While you’re studying, it can be tricky getting valuable work experience on your CV. A student who’s tutoring, however, is a student who already has work experience.
It’s also a good way to see whether or not you’d be interested in teaching. You’ll learn about effective teaching methods and maybe even about classroom control if you’re teaching group tutorials.
Training to Become a Full-time Teacher
In addition to the experience we just mentioned, there are a lot of other skills you can develop while tutoring that you can use if you decide to become a teacher.
Tutoring is more than just a simple way for students to earn some extra cash while they’re studying. It's a great way to learn about the noble profession of teaching and see if you have a taste for it.
While there are differences, there’s enough overlap between the two careers to give you a good idea. You’ll have to prepare classes, adapt them to the students’ preferred learning styles, and make sure that they’re engaging and educational. The effort you put in will then be rewarded through your students’ academic success.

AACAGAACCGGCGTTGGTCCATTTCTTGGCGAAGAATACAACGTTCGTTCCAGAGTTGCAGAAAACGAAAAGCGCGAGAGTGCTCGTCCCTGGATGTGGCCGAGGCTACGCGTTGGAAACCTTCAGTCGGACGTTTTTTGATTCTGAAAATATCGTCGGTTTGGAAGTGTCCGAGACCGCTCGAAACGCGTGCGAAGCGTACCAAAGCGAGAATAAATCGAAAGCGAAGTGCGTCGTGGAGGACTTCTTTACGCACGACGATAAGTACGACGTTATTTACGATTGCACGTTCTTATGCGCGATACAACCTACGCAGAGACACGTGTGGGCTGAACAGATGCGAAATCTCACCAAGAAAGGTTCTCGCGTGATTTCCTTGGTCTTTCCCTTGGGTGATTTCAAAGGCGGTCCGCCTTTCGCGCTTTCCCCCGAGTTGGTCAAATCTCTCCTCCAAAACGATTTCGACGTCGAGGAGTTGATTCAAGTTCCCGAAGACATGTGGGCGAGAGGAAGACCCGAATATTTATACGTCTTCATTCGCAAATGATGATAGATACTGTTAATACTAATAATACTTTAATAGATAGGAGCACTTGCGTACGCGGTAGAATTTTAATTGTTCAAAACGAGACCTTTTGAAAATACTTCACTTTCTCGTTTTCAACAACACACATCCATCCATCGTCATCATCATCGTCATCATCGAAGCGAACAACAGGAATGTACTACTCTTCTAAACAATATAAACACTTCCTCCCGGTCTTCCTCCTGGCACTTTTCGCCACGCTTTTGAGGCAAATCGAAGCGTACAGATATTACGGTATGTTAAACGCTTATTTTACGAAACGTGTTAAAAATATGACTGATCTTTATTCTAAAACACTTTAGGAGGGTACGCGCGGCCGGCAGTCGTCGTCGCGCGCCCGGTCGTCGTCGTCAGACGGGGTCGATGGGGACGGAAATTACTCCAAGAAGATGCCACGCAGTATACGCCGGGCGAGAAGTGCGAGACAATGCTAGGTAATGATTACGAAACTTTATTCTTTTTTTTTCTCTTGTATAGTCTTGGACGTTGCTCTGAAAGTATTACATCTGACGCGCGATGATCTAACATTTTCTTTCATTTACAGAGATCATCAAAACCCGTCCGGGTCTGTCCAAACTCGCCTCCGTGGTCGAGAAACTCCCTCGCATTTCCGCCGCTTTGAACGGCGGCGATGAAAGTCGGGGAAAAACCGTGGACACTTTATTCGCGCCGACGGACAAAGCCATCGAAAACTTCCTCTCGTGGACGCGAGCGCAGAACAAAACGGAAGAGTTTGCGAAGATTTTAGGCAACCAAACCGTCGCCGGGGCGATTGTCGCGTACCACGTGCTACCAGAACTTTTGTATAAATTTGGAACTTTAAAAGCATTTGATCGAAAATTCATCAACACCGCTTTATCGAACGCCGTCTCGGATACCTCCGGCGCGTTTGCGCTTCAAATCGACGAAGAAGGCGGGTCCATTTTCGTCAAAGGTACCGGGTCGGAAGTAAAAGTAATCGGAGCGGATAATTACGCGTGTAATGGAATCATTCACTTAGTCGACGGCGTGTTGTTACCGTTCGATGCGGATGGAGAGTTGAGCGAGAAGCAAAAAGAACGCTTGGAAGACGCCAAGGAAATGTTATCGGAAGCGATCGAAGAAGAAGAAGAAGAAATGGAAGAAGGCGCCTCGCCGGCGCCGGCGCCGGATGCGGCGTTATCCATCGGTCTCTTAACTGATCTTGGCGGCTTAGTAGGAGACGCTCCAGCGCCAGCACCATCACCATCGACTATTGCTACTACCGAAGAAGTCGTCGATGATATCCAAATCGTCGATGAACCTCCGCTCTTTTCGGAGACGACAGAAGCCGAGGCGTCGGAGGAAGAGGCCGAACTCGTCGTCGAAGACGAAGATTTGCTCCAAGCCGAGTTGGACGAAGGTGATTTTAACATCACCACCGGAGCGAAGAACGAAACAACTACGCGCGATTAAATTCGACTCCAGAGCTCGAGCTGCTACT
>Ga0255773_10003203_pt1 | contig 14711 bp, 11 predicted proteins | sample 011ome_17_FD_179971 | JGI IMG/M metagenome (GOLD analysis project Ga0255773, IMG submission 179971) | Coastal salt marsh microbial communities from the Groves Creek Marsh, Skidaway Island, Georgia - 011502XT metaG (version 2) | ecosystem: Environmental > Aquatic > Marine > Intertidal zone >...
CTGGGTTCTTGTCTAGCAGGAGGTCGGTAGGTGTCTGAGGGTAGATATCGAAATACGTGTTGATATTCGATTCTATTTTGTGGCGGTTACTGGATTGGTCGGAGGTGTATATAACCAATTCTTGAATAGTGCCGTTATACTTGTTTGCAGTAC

You’ll very quickly understand whether or not teaching is for you by tutoring. If you take to it like a duck to water, you’re probably in a good position to take these skills and this passion into a full-time career. Of course, both teaching and tutoring are also very challenging careers so don’t say you haven’t been warned!
Tutoring is not only a great job for students, but it’s also what many would consider a “proper” job; one that you’ll use to further your career and not just one to pay your bills whilst at university. It’s also a job that can help you improve your performance at university rather than hinder it, which is why we’d recommend that any student with a passion for teaching consider sharing their expertise with other students in a professional capacity.
So are you tempted?
Give it a go!